March 4, 2024 | Reading Time: 3 minutes

IVF makes a mockery of anti-choice extremists

Warehouses of frozen embryos put a lie to their central dogma that a fertilized egg is a person, writes Lindsay Beyerstein. 

Courtesy of WBUR.
Courtesy of WBUR.

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In late 2023, a company shipped a bad batch of chemicals to fertility clinics across the country. The product was supposed to nourish fertilized eggs as they grew into embryos, but instead it killed them. An estimated 20,000 in vitro fertilization patients lost one or more fertilized eggs as a result. One couple says they lost 34 embryos. 

If fertilized eggs were people, the likely death toll would exceed that of 9/11, Sandy Hook, and Hurricane Katrina combined. If fertilized eggs were people, this episode would be remembered as the deadliest industrial accident in US history and whoever mixed the faulty batch could be looking at thousands of charges of manslaughter. But since fertilized eggs are obviously not people, America shrugged and went on with its day. 

Republicans were caught flat-footed by the Alabama Supreme Court’s recent ruling that frozen embryos are children. The decision brought the state’s in vitro fertilization industry to a screeching halt. For years, conservative Republicans have claimed that personhood begins at fertilization. As long as Roe was the law of the land, it was a cheap way to pander to anti-choice extremists and juice the perceived moral stakes of the abortion debate. Now that Roe has been overturned, however, IVF is threatened in conservative states. 

An IVF deep freeze is not a kindergarten and everyone knows it. 

The IVF process kills a lot of fertilized eggs, even under ideal conditions. Eggs are harvested and fertilized in bulk because only a few will survive to the implantation stage. Genetically defective embryos may be culled to give the patient the best chance of a healthy pregnancy. There may be frozen embryos left over. A few are donated, but most are simply defrosted. If you really believe that fertilized eggs are people like you and me, then IVF is a hellscape that must be eliminated.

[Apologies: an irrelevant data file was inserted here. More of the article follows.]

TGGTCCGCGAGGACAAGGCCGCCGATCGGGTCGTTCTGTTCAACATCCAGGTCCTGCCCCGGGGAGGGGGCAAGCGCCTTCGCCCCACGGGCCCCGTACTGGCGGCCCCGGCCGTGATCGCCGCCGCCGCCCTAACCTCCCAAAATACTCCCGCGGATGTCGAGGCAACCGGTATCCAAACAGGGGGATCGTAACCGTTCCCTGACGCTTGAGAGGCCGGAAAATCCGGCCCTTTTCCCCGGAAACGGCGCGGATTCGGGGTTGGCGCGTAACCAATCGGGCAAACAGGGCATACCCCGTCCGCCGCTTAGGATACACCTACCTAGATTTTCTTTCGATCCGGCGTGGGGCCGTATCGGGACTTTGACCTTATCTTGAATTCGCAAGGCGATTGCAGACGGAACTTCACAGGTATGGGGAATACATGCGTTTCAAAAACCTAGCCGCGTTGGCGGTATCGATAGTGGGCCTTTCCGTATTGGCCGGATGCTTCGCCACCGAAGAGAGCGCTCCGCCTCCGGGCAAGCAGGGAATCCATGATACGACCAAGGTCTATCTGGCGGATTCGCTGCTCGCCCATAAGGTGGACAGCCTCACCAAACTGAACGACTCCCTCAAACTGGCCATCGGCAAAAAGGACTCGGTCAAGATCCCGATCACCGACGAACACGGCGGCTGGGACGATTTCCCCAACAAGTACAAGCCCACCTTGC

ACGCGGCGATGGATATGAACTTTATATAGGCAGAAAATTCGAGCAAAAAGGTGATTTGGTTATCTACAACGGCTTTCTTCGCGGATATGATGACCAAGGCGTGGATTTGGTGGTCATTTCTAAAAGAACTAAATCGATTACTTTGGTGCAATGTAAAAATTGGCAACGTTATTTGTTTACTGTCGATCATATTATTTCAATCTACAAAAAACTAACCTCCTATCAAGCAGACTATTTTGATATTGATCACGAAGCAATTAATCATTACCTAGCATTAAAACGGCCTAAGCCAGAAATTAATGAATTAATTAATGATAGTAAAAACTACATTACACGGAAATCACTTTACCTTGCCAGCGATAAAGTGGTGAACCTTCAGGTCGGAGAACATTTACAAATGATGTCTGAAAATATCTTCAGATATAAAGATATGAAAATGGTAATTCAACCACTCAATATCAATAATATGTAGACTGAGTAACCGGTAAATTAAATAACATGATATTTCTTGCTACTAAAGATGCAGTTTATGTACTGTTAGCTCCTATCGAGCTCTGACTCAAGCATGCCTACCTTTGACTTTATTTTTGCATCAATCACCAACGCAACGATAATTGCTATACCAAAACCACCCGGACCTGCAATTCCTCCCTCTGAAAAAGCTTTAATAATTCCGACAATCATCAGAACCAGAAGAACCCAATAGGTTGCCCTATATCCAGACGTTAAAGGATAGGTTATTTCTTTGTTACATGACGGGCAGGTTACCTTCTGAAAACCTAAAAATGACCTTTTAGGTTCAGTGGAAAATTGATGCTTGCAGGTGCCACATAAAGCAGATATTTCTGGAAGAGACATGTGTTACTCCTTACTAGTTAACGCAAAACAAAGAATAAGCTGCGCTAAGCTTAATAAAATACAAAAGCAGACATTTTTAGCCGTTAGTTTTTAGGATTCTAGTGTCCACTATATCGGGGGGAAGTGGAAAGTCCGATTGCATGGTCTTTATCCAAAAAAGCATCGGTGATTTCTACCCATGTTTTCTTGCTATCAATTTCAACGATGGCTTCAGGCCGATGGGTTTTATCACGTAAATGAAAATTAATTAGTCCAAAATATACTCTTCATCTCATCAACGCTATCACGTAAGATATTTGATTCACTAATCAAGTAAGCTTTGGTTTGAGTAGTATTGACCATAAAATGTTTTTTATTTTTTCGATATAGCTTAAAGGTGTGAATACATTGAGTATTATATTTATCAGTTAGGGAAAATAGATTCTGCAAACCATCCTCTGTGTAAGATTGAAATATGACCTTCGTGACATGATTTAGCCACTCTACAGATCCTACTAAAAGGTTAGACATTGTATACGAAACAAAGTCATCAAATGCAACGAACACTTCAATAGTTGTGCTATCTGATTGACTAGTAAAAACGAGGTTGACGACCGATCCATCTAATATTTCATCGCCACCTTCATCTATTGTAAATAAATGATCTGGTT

Republican presidential hopeful Nikki Haley may say that embryos are babies, but she doesn’t mean it. Her new line is that IVF embryos are property that parents can dispose of as they wish: “Our goal is to always do what the parents want with their embryo. It is theirs,” Haley said. This pivot indicates either an alarmingly cavalier attitude about babies or rank hypocrisy. 

By pandering to anti-choice extremists on personhood, Republicans have set themselves far outside the political mainstream. IVF is wildly popular because IVF helps people have babies and babies poll well. Babies are cute, cuddly and way more telegenic than invisible clumps of frozen cells. Overall, 86 percent of voters support IVF and 85 percent say the government should increase access to the technology. Even the most conservative voters strongly support IVF, according to recent polling – 78 percent of self-proclaimed pro-lifers and 83 percent of evangelicals say they’re in favor. “Be fruitful and multiply” trumps “personhood begins at fertilization.” 

In the wake of the Alabama court’s ruling, Republicans couldn’t decide whether to push the envelope or do damage control. Fetal personhood bills have been introduced in at least 14 state legislatures as of the ruling. Republican lawmakers in Colorado and Iowa introduced bills that would enshrine personhood at fertilization for the purposes of homicide, wrongful death, and assault laws. Neither bill has an exception for IVF. 

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By contrast, House Speaker Mike Johnson bent with the prevailing political winds and praised IVF after the Alabama ruling. We now have proof that Johnson doesn’t believe that personhood begins at fertilization. Yet last year, he and a hundred and twenty-four other Republicans co-sponsored the Life at Conception Act, which defines a fertilized egg as a human being. The 2023 version of the LCA contains no exception for IVF. In fact, an IVF exemption was written out of the current version of the bill. 

On Thursday, Alabama’s Republican dominated legislature passed a law aimed at protecting access to IVF by exempting practitioners from criminal or civil liability if the procedure goes awry. It’s unclear whether this law would withstand the scrutiny of a state Supreme Court that is adamant that personhood begins at fertilization. Further complicating the situation, Alabama amended its constitution in 2018 to assert the sanctity of unborn life. 

Republicans in the US Senate, however, blocked a bill that would have protected access to IVF at the federal level. Apparently, they missed the literal memo from the National Republican Senatorial Committee that said, “[I]t is imperative that our candidates align with the public’s overwhelming support for IVF and fertility treatments.” 

IVF makes a mockery of anti-choice extremists. Warehouses of frozen embryos put a lie to their central dogma that a fertilized egg is a person. An IVF deep freeze is not a kindergarten and everyone knows it. 

Lindsay Beyerstein covers legal affairs, health care and politics for the Editorial Board. An award-winning documentary filmmaker, she’s a judge for the Sidney Hillman Foundation. Find her @beyerstein.

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